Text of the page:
Macron's social agenda
Reformist, pro-European leader Emmanuel Macron intends to reform France and Europe on economic and social issues; both are closely linked. Over the last four decades, France has failed to tackle massive unemployment, sluggish growth and rising public debt. Macron’s vision of social reforms is close to a Northern-style socioeconomic model. It could be summarised as follows: (i) unleashing entrepreneurship and mobility by tackling obstacles/statutes and by massive investment in people, (ii) social protection linked to the individual rather than professional status in order to secure job-to-job careers, and education/training for employment. Reforms are needed in France to restore credibility among our European partners and to reform Europe.
Macron’s vision of Europe is twofold: “a Europe that invests in the future” and “a Europe that protects”: “openness should be accompanied with the handling of industrial, economic, and social destruction, and should bring benefits to all in all countries.” Therefore, we will first have to look at the French envisioned social reforms in order to address potential effects on EU social issues.
In a world of profound change – digital, energy and environmental, demographic, and so on – Macron aims to put the French economy in motion to enable quality job creation and considers we are not “condemned to choose between massive unemployment and precarious work”. His reforms’ rationale is presented as ensuring professional mobility and a system which is fair to all.
Targeting the labour market
The first immediate reform will target the labour market. Macron aims to simplify labour laws and to further decentralize collective bargaining at sector and company level. On vocational training, he intends to fully include sectoral federations in the definition of the training curriculum, and to invest massively in retraining the less qualified, i.e. 1 million young people and 1 million unemployed with fewer qualifications.
Other reforms include putting the different pension regimes on a level playing field, including in the public sector. He also wants to create a universal right to unemployment benefits, expanding it to include artisans, business leaders (i.e. the self-employed) and even salaried workers who decide to resign. In turn, job-seekers will be required to accept the second appropriate job offer, and employers using short-term contracts will be subjected to financial penalties (a bonus/malus system). Macron also intends to switch taxes by financing social protection through wages (this only includes the part pertaining to workers, not the part pertaining to the employer).
Whatever the result of the parliamentary elections, resistance to Macron’s pro-business, labour market and state-overhaul reforms may arise in factories, the public sector and in the streets
All this would have the potential to further integrate the French labour market into the European labour markets and pave the ground for a flexible pan-European labour market. Yet, Macron’s presidency will be challenging. The culture of compromise and reform is not broadly shared in France. Macron still has to secure a legislative majority in the upcoming parliamentary elections. Whatever the result, resistance to his pro-business, labour market and state overhaul reforms may arise in factories, the public sector and the streets.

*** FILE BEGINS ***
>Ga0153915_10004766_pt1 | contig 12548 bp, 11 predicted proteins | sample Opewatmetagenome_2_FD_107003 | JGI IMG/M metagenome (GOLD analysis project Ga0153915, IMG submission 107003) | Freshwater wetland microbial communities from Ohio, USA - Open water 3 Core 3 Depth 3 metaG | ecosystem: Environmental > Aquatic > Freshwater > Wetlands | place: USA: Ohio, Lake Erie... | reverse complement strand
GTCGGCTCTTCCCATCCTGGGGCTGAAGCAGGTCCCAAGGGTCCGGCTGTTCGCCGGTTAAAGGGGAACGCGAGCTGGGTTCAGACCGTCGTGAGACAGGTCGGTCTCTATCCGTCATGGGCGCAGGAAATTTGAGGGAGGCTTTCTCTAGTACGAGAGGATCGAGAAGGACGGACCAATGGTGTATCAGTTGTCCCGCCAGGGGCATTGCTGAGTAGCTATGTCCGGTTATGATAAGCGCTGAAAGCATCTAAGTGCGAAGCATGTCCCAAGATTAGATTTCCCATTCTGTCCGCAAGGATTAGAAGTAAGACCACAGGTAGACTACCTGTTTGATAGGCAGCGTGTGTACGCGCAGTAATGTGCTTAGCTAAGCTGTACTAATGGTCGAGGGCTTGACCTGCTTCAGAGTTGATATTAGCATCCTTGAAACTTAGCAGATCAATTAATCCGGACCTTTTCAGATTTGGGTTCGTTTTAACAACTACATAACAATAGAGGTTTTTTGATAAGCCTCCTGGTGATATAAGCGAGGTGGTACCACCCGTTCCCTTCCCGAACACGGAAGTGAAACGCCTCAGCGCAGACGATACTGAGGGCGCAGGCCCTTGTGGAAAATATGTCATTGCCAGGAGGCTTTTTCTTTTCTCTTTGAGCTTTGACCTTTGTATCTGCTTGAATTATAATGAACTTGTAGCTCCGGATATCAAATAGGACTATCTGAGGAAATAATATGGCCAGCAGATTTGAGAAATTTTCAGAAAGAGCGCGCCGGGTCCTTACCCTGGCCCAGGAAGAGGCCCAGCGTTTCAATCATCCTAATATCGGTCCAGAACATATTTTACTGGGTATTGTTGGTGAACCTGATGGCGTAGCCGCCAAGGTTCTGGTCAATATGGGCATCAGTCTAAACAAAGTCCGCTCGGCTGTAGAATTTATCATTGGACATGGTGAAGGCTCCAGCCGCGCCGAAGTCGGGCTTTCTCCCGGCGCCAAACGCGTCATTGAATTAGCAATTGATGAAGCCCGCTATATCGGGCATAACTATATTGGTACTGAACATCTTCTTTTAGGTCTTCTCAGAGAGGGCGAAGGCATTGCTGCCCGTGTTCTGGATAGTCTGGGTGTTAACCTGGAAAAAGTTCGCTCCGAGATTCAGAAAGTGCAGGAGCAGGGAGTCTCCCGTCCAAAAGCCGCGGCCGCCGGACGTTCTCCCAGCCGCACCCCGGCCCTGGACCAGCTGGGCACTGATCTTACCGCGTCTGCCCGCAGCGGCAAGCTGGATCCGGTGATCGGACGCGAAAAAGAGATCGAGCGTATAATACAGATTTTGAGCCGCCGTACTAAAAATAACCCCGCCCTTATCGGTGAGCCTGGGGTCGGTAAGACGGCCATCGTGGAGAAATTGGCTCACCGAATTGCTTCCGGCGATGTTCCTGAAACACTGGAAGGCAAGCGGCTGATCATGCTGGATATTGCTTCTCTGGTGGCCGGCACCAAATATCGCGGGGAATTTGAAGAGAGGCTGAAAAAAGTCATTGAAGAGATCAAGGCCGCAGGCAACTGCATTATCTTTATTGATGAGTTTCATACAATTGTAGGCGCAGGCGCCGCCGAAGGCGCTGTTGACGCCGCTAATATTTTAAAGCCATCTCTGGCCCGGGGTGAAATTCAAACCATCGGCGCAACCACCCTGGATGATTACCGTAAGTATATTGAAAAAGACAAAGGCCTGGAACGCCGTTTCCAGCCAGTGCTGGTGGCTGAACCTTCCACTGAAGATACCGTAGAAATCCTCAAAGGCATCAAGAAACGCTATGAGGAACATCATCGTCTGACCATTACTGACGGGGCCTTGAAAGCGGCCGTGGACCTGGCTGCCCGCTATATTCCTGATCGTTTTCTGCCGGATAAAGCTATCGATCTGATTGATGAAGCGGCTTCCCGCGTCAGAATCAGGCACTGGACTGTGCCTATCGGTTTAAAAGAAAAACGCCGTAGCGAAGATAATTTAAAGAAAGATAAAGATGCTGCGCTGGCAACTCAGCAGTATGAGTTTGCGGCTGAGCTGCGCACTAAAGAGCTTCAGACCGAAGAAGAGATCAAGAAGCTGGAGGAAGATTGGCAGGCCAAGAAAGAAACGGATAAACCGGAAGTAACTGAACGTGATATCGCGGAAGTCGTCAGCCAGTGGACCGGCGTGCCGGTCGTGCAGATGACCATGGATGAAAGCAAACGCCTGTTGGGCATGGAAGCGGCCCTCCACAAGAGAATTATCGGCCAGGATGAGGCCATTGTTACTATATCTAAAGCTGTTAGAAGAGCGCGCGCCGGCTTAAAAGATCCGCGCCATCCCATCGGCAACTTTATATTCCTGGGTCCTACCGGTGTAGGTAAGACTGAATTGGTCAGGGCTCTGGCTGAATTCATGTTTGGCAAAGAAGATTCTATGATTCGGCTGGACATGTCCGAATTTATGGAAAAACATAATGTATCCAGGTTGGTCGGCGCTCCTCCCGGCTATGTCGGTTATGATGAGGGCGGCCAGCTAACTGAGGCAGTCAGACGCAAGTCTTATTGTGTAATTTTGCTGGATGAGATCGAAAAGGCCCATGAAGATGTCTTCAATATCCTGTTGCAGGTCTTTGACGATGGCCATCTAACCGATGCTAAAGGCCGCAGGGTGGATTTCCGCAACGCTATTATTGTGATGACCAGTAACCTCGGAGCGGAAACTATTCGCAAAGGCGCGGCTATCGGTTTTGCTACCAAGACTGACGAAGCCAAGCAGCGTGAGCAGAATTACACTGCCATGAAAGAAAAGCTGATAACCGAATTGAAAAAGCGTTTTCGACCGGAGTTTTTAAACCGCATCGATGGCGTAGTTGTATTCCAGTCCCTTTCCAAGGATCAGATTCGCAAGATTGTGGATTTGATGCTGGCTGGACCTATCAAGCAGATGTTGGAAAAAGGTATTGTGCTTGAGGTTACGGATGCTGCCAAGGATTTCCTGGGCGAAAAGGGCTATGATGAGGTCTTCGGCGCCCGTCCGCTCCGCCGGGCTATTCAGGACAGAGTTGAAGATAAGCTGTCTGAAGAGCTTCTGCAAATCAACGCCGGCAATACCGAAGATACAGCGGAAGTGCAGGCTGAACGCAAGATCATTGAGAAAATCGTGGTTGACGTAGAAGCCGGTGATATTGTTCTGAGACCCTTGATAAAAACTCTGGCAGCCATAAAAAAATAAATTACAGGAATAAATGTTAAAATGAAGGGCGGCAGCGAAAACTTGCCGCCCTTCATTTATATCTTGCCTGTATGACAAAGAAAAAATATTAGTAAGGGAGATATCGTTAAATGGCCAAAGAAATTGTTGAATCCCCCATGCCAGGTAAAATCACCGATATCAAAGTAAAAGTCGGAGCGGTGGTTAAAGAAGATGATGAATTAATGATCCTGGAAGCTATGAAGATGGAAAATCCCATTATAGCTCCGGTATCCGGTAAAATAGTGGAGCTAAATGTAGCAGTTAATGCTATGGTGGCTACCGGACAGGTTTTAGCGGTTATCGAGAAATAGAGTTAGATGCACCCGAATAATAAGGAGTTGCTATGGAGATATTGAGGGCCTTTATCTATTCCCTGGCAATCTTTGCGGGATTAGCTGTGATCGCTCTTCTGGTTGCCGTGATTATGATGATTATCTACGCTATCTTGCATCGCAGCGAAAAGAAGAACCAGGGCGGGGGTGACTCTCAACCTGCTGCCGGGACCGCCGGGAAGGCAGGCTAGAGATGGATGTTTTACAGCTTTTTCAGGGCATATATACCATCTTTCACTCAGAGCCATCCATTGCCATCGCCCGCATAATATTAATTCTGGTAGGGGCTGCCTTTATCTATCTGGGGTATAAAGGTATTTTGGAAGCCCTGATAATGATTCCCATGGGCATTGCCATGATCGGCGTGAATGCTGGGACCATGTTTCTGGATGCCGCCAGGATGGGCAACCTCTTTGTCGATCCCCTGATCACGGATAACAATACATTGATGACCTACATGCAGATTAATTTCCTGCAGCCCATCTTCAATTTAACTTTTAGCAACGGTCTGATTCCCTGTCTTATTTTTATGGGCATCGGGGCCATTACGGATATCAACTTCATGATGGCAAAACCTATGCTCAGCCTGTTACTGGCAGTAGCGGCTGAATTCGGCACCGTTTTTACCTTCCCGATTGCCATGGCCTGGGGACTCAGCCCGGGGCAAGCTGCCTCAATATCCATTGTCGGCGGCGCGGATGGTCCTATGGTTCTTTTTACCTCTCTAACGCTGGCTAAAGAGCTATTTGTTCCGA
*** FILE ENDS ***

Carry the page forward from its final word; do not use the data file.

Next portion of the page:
Reinvigorating the European project
The new president also intends to reinvigorate the European project, with his plan to provide the Eurozone with a budget, an economy and finance minister and a parliament. He agrees that we need to stimulate a renewed process of convergence across Europe, with well-functioning and fair labour markets and welfare systems. This ambition should take into account national cultures and the complexity of problems and should lead to an articulation of European orientations and negotiations between national social partners. While we need to put an end to unfair competition, this will be difficult, as demonstrated by the hitherto unsuccessful revision of the posted workers directive.
Macron supports the European Pillar of Social Rights, including national salaries and pensions as issues he would like to see addressed through European cooperation, while taking into account the different levels of development of European countries. He agrees that the Pillar should apply initially to the Eurozone, with other European countries being free to join.
The culture of compromise and reform is not broadly shared in France
As regards youth mobility, he targets a broader development of Erasmus+ (aiming for a 25% participation rate per age class/year), and supports the creation of a European status for apprenticeship in order to facilitate mobility.
Last but not least, Macron plans to organize in France with civil society and citizens in different regions a wide debate called “democratic conventions” to address the kind of Union we aspire. Social issues will be at the heart of these discussions. His aim is that these discussions will be organized in all European countries, starting late 2017. Macron is in favour of discussions between heads of state and government, the social partners, and other key players addressing the policy priorities set at European level and how the EU, the Member States and social partners at all levels can deliver on their shared economic and social priorities. He calls for partnerships and for individual players to take their share of responsibility at all levels to achieve tangible results that make a difference to people’s lives.
This opinion was published with the support of the Adessium Foundation.